The first time I stole food was in 2007. I was living in Tokyo through a study-abroad program and my living allowance had run out for the year. I remember exactly what I stole, partly because of how I felt in that moment, but also because I would steal them again: spaghetti noodles in plastic packaging and a packet of eggplant-and-tomato sauce from the back aisle of the hyaku-en shop, the Japanese equivalent of the dollar store. I sporadically stole the same two items from that store for months. And each time I felt like Aladdin.
“One Jump Ahead” was the second song of the 1992 Disney movie, where Aladdin stole a loaf of bread and sent guards on a chase throughout the Agrabah marketplace, and my favorite line was, “Gotta eat to live, gotta steal to eat, tell you all about it when I got the time.” It felt like a perfect summation of being poor, told in its simplest terms, and it became my mantra. When I couldn’t afford textbooks in college and scanned pages from the bookstore: Gotta eat to live, gotta steal to eat, tell you all about it when I got the time. In the Peace Corps, when I accepted $50 an hour for giving weekly English lessons to a French diplomat: Gotta eat to live, gotta steal to eat, tell you all about it when I got the time.
But Tokyo was the first time I was hungry enough to actually steal food from a store. Technically, I shouldn’t have been in the study-abroad program to begin with. After I passed the exams and interviews, I learned that registration required showing proof of income and a bank statement to confirm your family had at least $10,000. My dad said he would “take care of it” and asked for help from a friend, and she Photoshopped several zeros to my dad’s $100 checking-account balance. I charged my flight to Tokyo on a credit card I had no intention of paying—gotta eat to live, gotta steal to eat—and started the first of many adventures being surrounded by people I felt were rich while I pretended to not be poor.
Aladdin was my poverty-stricken role model. I was in love with the premise of his life: that someone could be poor, but valuable; a thief, but a good person. Before I had any academic understanding of poverty, I understood Aladdin.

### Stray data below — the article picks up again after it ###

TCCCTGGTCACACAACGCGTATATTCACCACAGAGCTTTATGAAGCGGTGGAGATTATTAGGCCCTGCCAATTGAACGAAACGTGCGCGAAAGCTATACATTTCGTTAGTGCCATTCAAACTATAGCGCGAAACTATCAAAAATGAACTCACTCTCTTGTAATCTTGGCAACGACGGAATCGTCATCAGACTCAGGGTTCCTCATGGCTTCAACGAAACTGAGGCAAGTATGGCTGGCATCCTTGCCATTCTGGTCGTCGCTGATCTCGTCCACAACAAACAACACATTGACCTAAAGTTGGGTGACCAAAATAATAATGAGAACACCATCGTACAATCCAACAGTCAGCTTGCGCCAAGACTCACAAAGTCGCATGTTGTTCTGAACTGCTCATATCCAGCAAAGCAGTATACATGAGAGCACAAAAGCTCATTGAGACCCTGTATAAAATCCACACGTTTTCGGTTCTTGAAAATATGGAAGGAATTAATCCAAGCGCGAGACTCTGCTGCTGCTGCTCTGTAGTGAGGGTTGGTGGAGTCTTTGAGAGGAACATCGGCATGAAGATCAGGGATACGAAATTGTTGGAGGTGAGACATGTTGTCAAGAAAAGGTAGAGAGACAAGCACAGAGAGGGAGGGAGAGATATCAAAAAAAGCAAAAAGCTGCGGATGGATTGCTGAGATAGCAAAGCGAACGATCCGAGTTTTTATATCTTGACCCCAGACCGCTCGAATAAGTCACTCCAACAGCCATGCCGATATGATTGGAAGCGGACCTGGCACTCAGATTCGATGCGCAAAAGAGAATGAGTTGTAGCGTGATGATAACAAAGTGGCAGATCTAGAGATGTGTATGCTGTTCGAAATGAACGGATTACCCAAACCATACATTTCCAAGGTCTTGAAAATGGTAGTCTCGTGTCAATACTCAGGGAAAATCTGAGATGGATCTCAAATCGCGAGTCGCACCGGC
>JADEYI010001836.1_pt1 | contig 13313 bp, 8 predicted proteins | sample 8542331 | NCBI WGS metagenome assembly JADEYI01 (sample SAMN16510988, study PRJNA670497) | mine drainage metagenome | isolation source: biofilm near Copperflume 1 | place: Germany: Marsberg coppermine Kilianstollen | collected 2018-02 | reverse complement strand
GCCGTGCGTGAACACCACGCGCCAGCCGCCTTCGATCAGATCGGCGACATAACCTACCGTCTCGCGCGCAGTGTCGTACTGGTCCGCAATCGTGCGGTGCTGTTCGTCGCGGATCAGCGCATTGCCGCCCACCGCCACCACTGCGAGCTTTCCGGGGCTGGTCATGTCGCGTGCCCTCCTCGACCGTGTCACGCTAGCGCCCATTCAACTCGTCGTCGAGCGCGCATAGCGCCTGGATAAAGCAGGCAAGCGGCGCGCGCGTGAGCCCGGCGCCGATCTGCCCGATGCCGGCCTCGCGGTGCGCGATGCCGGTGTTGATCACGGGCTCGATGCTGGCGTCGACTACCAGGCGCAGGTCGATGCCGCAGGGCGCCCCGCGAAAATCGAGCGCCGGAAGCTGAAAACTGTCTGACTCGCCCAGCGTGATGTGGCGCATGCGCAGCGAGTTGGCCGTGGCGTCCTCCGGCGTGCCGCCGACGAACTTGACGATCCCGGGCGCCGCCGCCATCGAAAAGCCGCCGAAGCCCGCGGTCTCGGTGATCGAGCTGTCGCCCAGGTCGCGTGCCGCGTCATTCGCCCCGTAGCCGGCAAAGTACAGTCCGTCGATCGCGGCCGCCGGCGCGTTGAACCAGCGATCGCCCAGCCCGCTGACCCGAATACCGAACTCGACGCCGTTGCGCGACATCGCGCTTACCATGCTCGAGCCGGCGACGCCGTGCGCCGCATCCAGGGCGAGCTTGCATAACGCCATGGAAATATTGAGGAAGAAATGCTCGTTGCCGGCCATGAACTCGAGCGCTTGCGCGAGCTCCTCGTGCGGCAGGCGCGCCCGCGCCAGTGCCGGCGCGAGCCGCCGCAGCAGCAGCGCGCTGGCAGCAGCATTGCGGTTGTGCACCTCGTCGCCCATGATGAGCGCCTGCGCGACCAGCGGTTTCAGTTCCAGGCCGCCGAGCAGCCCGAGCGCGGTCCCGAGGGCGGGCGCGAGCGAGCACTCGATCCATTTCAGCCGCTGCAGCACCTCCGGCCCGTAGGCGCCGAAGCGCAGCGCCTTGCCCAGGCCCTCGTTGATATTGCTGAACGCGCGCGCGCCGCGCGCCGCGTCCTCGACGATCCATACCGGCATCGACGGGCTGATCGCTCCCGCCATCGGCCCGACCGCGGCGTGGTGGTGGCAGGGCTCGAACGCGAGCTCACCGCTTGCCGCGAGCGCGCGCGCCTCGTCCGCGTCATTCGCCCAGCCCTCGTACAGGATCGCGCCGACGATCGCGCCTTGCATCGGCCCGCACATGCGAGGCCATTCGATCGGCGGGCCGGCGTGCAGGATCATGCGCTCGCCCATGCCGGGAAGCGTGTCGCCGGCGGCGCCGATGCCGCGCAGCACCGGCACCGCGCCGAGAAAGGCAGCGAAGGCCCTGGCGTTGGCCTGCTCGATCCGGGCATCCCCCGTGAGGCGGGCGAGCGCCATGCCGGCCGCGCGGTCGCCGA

When I got older, I continued to struggle financially while being surrounded by people who were well off. I assumed they were well off, at least, but no one talks about money, so I was left to guess their relationships with it. Aladdin wasn’t enough for me anymore, though—I wanted to be “normal,” and not poor—so I looked elsewhere in pop culture for practical insights into “normal” finances. I wanted to feel less alone, but also wanted to know what “normal” meant to those around me. I wanted to know what was normal to want, earn, or inherit. I wanted to know how much money people had, where it came from, and how they spent it. I wanted to know if they thought about money as much as I did.
And at every turn, our culture failed to talk about money in any specific, meaningful way.
The trope has a name: “undisclosed funds.” It refers to what happened on Friends when Rachel was upset about her first paycheck from Central Perk—you knew it was meant to be a “small” amount without knowing what “small” actually meant. It’s what happened on How I Met Your Mother when salaries were measured in “craploads.” It’s what happens when a character negotiates by writing a sum of money on a slip of paper—something no one does in real life—and you can’t read the paper, but only judge the other person’s reaction. (The exception that proves the rule typically comes in the form of heists and ransoms, where villains toss around meaninglessly large and arbitrary dollar amounts deserving of parodies like Dr. Evil’s scheme for $1 million.)
It’s taboo in America to talk about money, and though art tends to challenge taboos, our popular culture largely falls in line when it comes to finances. Even in the age of prestige entertainment, television series often play coy, hiding specifics partly to protect a series from feeling dated due to inflation, but also because no one wants to say what constitutes “a lot” or “a little” to “normal” people—even when the absence of numbers can be distracting.